Design Process Steps

Mark Walhimer Exhibition Design, Exhibition Designer, Inspiration, Museum Websites 4 Comments

Edward Steichen, The Spiral Shell, France, c. 1921, The Richard and Jackie Hollander Collection

Edward Steichen, The Spiral Shell, France, c. 1921, The Richard and Jackie Hollander Collection

I am now teaching Industrial Design at Tec de Monterrey in Estado de Mexico.  It has been a great experience, thinking about how to communicate my thinking about design and design process.  As part teaching put together a list of The Design Process Steps.  Websites, exhibitions, art installations, graphics, retail store displays and interior designs are all examples of design and follow a similar process.

1. Define the Client (Different than user or designer):
This is often harder than you think. If you are an internal designer working at a museum, the easy answer is “the visitor” is the client. In reality the answer is more complex,  “why is this project being created?”. Often the reasons have to do with internal objectives. The stakeholder of the objectives is the “client”. The client is the person who influences and decides “success”.
2. Empathy for the client:
“Why is the client doing the project ?” Success is often based on understanding the reasons a client decides to move forward with a project. Walk in the client’s shoes.
3. Define the goal of the client:
What is the client hoping to achieve with the project ?
4. Define problem:
All design is problem solving, define the problem
5. Define user:
The designer is not the user. The User is not the client. Who will use your product or service ?  Create a persona (a composite of the identified user)
6. Research the problem:
How have other solved the problem ?  Research other solutions and the how the solution succeeded or failed.
7. Empathy for the user
8. Create “Project Brief”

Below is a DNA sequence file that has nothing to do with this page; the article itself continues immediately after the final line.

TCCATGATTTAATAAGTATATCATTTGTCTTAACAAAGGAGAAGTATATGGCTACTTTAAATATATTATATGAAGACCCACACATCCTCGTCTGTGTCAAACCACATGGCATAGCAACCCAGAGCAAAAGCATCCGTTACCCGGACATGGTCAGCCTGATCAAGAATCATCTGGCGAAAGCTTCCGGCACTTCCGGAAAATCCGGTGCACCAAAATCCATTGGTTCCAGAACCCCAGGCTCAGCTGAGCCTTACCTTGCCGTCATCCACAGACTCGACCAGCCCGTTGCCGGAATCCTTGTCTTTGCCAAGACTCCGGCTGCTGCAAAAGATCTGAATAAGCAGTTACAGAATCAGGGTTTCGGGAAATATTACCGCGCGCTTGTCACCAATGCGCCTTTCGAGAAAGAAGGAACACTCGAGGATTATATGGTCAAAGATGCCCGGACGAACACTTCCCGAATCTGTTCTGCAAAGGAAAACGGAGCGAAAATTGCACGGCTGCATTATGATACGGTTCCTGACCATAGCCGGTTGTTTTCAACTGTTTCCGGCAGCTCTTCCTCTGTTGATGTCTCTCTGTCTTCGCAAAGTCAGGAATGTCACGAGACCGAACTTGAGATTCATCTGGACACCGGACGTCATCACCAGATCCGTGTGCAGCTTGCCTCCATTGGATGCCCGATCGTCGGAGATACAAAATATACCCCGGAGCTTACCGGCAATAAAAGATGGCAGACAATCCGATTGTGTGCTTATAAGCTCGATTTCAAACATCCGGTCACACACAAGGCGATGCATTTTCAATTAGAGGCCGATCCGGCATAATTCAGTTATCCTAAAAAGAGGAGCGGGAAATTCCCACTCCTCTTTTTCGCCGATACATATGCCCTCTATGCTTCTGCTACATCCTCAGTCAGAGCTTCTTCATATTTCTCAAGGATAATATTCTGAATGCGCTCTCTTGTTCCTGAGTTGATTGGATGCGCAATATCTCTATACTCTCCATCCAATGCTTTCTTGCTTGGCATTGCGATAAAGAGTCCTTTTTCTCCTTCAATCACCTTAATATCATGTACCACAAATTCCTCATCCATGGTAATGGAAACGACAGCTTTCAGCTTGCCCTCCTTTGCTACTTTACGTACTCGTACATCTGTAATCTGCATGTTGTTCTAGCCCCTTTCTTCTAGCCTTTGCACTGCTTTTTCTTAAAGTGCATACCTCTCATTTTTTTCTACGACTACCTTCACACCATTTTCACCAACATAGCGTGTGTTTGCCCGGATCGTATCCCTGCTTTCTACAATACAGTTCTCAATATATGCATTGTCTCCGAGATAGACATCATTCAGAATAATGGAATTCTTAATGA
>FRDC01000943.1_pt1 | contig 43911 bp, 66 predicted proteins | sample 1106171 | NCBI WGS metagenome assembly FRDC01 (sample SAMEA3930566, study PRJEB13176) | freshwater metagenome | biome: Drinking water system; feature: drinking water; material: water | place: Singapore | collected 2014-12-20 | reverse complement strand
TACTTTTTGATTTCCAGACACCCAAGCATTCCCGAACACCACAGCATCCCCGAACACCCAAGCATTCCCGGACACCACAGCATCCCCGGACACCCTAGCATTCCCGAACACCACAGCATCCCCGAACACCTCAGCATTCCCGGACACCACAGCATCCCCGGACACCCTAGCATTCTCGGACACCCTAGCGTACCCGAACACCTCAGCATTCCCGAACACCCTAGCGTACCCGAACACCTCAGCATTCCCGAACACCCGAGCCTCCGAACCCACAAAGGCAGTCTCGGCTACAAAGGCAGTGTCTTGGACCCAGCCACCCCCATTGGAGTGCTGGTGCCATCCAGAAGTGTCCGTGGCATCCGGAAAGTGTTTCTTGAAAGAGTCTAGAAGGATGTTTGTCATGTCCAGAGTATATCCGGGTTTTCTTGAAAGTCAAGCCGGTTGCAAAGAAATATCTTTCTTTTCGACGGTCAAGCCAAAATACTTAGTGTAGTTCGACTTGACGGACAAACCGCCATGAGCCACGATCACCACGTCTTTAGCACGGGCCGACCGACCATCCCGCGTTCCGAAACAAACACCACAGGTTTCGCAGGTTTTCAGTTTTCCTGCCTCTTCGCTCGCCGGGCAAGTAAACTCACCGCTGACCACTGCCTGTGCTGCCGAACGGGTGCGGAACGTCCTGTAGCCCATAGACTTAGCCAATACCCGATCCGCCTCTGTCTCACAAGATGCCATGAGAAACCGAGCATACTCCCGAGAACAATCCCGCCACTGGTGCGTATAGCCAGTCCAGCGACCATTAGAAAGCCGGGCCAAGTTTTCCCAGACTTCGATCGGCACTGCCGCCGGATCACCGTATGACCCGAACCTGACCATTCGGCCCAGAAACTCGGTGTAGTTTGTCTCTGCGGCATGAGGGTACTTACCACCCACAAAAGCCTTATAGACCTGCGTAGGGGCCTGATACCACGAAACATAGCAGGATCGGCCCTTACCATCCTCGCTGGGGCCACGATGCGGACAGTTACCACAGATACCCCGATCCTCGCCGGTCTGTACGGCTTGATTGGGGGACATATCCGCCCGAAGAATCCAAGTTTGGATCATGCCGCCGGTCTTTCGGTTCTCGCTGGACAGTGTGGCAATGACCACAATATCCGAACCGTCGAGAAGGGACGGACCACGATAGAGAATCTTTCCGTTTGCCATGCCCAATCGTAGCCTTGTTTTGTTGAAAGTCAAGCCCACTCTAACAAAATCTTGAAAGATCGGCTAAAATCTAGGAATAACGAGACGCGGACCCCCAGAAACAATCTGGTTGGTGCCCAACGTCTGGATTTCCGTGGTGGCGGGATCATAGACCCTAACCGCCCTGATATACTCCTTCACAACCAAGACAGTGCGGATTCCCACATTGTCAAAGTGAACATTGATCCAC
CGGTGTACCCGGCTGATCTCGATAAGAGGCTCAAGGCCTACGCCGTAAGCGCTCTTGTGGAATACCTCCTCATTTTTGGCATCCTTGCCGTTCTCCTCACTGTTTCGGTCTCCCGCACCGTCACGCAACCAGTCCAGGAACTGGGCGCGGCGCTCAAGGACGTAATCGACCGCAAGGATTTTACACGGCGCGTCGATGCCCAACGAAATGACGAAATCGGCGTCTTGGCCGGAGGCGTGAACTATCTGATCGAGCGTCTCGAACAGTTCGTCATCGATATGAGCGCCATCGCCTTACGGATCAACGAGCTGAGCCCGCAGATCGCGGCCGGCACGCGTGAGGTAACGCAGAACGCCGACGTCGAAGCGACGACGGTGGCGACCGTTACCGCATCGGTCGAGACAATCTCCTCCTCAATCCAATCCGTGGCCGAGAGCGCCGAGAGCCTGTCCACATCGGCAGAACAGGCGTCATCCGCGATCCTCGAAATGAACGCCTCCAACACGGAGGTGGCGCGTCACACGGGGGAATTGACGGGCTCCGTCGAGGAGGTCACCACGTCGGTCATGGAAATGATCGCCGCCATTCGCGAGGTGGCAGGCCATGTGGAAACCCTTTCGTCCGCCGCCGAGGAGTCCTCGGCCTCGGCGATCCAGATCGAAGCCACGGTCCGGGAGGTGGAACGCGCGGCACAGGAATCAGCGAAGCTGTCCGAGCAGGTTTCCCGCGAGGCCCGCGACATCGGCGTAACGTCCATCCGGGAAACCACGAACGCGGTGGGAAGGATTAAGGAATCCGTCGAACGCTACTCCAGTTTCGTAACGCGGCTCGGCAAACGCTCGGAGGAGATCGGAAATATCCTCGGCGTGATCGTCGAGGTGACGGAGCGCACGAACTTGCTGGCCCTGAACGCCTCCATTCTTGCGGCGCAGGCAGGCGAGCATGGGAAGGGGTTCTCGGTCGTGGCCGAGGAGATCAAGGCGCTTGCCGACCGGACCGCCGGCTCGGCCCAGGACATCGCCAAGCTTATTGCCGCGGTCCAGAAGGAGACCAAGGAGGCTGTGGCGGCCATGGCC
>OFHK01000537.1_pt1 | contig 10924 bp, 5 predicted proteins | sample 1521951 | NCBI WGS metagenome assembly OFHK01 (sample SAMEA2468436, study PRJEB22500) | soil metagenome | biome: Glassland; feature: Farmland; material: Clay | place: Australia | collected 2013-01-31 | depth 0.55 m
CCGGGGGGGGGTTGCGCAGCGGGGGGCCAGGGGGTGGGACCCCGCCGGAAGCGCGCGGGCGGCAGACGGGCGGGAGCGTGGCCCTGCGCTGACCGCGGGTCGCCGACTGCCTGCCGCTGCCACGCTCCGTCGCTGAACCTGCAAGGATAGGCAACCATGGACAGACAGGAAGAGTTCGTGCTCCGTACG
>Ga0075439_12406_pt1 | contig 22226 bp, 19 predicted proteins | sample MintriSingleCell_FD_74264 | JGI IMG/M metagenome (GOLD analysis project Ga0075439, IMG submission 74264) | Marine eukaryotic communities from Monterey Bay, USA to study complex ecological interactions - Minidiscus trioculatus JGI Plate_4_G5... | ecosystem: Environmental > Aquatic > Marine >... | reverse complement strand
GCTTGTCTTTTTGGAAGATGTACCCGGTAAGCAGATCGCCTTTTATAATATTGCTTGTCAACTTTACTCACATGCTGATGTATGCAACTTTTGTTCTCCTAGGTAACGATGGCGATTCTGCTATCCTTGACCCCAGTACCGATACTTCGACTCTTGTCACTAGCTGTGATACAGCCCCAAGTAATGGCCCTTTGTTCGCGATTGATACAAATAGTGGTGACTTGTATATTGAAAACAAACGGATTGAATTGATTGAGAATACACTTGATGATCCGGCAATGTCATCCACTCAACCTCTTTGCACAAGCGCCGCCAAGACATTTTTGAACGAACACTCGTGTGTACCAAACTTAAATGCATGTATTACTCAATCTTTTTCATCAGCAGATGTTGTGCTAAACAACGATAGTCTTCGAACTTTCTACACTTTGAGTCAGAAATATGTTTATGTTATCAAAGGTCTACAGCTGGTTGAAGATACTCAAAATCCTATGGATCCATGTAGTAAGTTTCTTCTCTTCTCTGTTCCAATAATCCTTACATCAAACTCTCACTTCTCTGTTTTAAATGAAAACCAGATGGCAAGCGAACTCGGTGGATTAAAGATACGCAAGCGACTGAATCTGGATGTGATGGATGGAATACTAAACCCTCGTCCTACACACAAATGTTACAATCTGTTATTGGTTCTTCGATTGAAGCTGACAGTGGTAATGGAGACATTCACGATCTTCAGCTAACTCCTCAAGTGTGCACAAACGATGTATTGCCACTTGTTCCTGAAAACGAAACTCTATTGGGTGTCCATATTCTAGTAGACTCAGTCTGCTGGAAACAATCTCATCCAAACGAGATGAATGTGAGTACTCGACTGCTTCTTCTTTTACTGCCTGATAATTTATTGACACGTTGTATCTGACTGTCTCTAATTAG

reviewed by client and user include price point (Similar but different from “Project Charter” and PMP process)
9. Stop:
Often the most important step and missed during many design projects.  Learn to stop.  Once all of the research is complete and the project is well understood, stop.  Inspiration the next step is a creative process and can’t be forced or rushed.  Give yourself and the team time to reflect and understand emotionally what has been gathered to date.  
10. Inspiration:
Allow yourself to react, now that you understand the project intellectually, understand the project emotionally and come up with several “inspirations”.  The inspiration is the object, idea or form that will guide your design thinking 
11. Create solutions:
Using your inspiration as guide and as a benchmark create several solutions
12. Sketches 2D and 3D, several options
Always provide at least three options. Often the less successful options inform and influence the more successful options
13. Review by client and user
Learn to “half listen”, listen to comments by the client, listen to the comments by the user, but don’t let your project become “bland”. Often projects lose their “sexiness” by listening too closely to the client and user. Let the project have a life of it’s own.
14. Design development:
Not losing sight of the client, goal, problem, user and inspiration, refine your product or service.
15. Testing
Test your product or service with your identified user and in the market place. Is the user interested ? Is the marketplace interested ?
16. Iterations
I have been reading Lean Startup, enjoying the idea of continual iterations and that life is too short for “products nobody wants”. Is there a market for what you are creating?  If not keep iterating.
17. Production, Marketing & Sales

* Selected the Edward Steichen photo to illustrate the balance between “the rules” and the art of the design process

Comments 4

  1. Post

    The client might be internal stakeholders; staff, donors, board members. The user is the visitor to the museum. Each has their own vision and interests in any project.


  2. Hi there, I’m trying to better understand what you mean by ‘define the problem’ – what steps can someone take to define the design problem? Can you elaborate more on this step?

    Thank you.

  3. Post

    Hi Karen,
    In some ways my answer is philosophical. Many museums exist without a user in mind or a “open it and they will come” attitude. I suggest that museum missions should be solutions based i.e. “The XYZ museum will archive the art of the XYZ area and foster an interest in the art of watercolor painting and the creative process”. Now the mission is focused on fostering an interest in watercolor painting and the creative process and decisions can be measured against their success in solving the “problem”.

    Now “how” the museum will support “foster an interest in the art of watercolor painting and the creative process” becomes part of vision and value statements. School outreach ? Empowering local artists ? Working with veterans ? Working with underserved communities ?

    All the best,

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